Who's vs. Whose: What's the Difference?

Posted by Chris Zhang

July 15, 2019 at 5:00 AM

SAT ACT Test Prep


To start out, let’s first define who’s and whose: who’s - a contraction for “who is” or “who has” whose - a possessive pronoun meaning belonging to or associated with which person

Roots: Who and Whom

To understand when to use each word, one must first start from the basics: the root. The pronouns used as the roots of “who’s” and “whose” are “who” and “whom.”

“Who” and “whom” are similar in that you’ll use both when describing a person or when asking a question about which person did something. The difference between “who” and “whom” is that “who” is a subject pronoun so it will be the subject of a clause or phrase and “whom” is an object pronoun. Some other examples of subject pronouns are he/she/they, and some other examples of object pronouns are him/her/them.

For more help in the difference between “who” and “whom,” check out our website Prepmedians to learn more about proper usage between the two.

“Who” Examples:

  • Who called my phone?
  • Who asked you to prom?
  • Jed, who is a musician, only talks about being a musician.

“Whom” Examples:

  • Whom does Hannah B. love?
  • Whom do you believe?
  • Do you know with whom you will go to prom?

Usage and Examples


“Who’s” is a contraction of either “who+is” or “who+has.” The apostrophe in the contraction of who’s stands for the missing letters of either “i” in who is or “ha” in who has.

Examples: - Who’s on right now? (Who is on right now?) - Who’s your one true love? (Who is your one true love?) - Who’s gone outside of the country? (Who has gone outside of the country?)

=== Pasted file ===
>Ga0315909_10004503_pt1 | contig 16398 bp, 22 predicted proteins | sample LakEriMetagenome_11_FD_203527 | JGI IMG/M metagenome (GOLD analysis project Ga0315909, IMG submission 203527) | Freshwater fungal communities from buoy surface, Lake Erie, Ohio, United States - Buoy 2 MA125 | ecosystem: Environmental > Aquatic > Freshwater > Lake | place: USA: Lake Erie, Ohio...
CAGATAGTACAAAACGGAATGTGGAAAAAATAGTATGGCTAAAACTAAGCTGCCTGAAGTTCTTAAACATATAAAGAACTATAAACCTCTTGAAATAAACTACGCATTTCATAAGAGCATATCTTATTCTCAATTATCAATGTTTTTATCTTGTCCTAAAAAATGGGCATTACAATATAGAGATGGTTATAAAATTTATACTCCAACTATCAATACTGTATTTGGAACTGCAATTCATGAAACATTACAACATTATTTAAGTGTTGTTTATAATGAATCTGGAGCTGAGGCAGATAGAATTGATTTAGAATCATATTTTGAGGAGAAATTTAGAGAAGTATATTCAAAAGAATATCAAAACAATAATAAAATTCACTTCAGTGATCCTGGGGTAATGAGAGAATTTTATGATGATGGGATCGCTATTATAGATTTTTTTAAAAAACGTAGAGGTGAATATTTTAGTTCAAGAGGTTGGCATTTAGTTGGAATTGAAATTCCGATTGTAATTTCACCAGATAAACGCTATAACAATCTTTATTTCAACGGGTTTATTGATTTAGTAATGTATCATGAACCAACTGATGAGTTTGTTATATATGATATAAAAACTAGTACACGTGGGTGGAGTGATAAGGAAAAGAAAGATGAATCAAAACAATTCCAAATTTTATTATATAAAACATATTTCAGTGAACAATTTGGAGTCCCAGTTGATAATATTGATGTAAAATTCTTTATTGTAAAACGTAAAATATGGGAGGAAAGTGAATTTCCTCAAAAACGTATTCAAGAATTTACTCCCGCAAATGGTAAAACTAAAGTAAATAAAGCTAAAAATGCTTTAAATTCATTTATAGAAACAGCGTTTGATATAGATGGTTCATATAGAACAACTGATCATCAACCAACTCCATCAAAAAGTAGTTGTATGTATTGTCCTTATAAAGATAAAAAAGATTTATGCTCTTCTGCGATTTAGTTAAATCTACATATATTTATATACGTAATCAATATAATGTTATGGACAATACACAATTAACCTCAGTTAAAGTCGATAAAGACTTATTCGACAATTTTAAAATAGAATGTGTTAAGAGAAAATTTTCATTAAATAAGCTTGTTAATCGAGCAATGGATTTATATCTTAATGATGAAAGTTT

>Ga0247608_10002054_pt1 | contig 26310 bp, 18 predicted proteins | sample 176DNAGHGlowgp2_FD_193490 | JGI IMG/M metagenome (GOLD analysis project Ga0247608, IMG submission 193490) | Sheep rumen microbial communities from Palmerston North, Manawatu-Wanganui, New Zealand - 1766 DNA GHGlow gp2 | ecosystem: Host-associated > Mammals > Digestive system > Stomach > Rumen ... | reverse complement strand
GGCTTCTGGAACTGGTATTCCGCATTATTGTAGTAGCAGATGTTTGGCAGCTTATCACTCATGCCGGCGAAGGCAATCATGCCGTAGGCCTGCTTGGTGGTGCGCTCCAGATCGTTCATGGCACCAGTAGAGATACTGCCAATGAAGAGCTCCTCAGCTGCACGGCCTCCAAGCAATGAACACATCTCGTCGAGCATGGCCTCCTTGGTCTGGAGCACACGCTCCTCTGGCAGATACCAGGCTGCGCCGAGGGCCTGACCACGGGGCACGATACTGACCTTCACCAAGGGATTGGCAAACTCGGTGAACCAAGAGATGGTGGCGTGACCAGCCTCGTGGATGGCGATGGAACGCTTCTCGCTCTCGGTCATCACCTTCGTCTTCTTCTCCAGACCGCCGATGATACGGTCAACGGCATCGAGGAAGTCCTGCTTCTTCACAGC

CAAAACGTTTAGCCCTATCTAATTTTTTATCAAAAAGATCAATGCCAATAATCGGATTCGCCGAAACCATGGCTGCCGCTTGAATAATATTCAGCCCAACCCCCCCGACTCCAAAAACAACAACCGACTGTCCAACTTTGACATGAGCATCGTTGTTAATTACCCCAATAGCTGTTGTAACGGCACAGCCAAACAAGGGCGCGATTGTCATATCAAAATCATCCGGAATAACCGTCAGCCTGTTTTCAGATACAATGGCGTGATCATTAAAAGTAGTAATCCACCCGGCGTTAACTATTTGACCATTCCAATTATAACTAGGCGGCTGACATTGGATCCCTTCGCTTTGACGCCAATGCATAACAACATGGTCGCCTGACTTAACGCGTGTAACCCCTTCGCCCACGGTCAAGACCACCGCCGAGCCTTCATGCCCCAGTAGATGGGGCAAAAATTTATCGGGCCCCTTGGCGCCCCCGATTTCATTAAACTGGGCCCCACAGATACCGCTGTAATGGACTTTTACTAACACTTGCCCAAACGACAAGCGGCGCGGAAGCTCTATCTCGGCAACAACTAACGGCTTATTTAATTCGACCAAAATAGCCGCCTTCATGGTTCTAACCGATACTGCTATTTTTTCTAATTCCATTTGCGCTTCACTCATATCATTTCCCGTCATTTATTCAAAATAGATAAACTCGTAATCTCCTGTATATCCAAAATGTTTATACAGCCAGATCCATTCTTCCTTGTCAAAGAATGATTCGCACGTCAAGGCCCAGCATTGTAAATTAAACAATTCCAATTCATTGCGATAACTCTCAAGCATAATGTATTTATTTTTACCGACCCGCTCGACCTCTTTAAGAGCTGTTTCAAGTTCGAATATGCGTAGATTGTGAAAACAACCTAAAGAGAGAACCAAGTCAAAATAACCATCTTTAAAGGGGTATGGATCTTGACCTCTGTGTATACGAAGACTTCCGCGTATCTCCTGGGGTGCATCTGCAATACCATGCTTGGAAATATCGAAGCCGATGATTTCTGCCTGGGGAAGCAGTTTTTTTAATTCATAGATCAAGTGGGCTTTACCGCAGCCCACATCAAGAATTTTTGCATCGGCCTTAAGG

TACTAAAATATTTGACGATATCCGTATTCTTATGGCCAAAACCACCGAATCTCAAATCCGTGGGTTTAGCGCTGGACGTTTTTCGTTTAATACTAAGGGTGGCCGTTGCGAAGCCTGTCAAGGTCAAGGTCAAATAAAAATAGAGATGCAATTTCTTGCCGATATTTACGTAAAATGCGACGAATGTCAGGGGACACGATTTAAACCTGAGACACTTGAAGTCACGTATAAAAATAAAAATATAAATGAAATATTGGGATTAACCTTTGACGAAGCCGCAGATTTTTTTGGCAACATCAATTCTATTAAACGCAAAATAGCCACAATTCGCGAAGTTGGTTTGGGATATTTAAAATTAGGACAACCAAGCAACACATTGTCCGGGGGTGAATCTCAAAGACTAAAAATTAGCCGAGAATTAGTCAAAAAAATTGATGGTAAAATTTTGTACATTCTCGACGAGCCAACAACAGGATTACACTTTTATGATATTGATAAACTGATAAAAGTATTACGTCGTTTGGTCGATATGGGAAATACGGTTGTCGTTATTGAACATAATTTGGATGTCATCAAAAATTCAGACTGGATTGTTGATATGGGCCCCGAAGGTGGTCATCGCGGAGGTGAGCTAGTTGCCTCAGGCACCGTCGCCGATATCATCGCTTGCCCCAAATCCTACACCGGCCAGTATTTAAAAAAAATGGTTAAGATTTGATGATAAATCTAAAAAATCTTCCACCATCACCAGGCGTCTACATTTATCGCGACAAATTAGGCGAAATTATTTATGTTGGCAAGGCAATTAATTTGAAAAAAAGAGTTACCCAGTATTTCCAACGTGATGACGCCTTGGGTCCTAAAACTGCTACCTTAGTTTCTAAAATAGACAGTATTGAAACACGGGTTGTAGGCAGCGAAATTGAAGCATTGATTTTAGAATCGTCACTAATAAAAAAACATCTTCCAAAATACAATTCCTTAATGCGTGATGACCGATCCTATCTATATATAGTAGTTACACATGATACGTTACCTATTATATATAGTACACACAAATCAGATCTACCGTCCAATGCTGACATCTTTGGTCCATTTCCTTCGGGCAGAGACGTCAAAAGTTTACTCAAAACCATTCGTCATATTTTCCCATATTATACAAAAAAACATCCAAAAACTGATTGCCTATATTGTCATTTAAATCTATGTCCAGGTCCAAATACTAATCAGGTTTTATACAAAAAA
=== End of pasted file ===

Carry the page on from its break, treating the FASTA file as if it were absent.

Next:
Whose is a possessive pronoun used in questions when asking about ownership of one thing.

Examples: - Whose side are you on? - Whose phone are you calling? - Whose song are you listening to?

By the way, “Whose mans is that?” does use the proper “whose”! Also, if you’re concerned about getting to a level where someone says that about you, we can help get you there on the grammar end, but you’ll probably want to look to an actual dating coach like our friend Blaine Anderson.

#1 Tip for Remembering the Difference

It’s helpful and all to remember the definitions of “whose” and “who’s,” but proper usage can still elude even those who memorized the definitions. Here are 2 tips for remembering which one to correctly use:

Plug in “who is” or “who has”

One easy way for proper usage is to replace “who’s” or “whose” with “who is” or “who has.” Think of our first examples. Whose mans is this? and Who’s Hannah going to give a rose to on the next week of the Bachelorette? Now replace both “whose” and “who’s” with “who is” or “who has” and see if it makes sense.

Who is man is this? No, that doesn’t seem right. It sounds too clunky so “whose” is probably the right choice. Whom is Hannah going to give a rose to on the next week of the Bachelorette? Yep, seems right. “Who’s” is the correct choice here.

Key Takeaways:

  • “Who’s” is a contraction of “who is” or “who “has.”
  • Whose is a possessive pronoun and another way of saying “belonging to whom”.
  • Plug in “who is” or “who has” in the blank; if either works, then “who’s” is the correct answer.

For more help on homophones, tricky pronouns, or any other material you might encounter on the SAT/ACT, check out our website Prepmedians to learn more about everything you need to know!

Want to Start Your Prepmedians Journey Today?

Take Me To Prepmedians
Author Image
Posted by Chris Zhang

Chris scored in the 99th percentile on the SAT in high school and is currently studying Economics and Data Science at Colby College. Fun fact: the only movie he ever cried in was Fast and Furious 7.